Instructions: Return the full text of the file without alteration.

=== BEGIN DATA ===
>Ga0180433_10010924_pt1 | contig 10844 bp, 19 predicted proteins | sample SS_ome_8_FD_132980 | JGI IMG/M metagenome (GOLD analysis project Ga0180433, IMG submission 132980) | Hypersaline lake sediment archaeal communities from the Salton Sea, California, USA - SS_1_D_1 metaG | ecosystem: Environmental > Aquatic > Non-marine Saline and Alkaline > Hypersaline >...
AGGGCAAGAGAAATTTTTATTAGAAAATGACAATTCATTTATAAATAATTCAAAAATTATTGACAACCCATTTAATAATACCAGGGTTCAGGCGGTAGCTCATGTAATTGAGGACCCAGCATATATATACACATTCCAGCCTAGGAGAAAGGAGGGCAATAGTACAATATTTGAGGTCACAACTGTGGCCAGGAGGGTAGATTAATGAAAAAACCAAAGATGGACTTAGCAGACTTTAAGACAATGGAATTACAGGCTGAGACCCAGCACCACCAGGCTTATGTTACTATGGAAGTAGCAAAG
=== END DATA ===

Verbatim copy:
>Ga0180433_10010924_pt1 | contig 10844 bp, 19 predicted proteins | sample SS_ome_8_FD_132980 | JGI IMG/M metagenome (GOLD analysis project Ga0180433, IMG submission 132980) | Hypersaline lake sediment archaeal communities from the Salton Sea, California, USA - SS_1_D_1 metaG | ecosystem: Environmental > Aquatic > Non-marine Saline and Alkaline > Hypersaline >...
AGGGCAAGAGAAATTTTTATTAGAAAATGACAATTCATTTATAAATAATTCAAAAATTATTGACAACCCATTTAATAATACCAGGGTTCAGGCGGTAGCTCATGTAATTGAGGACCCAGCATATATATACACATTCCAGCCTAGGAGAAAGGAGGGCAATAGTACAATATTTGAGGTCACAACTGTGGCCAGGAGGGTAGATTAATGAAAAAACCAAAGATGGACTTAGCAGACTTTAAGACAATGGAATTACAGGCTGAGACCCAGCACCACCAGGCTTATGTTACTATGGAAGTAGCAAAG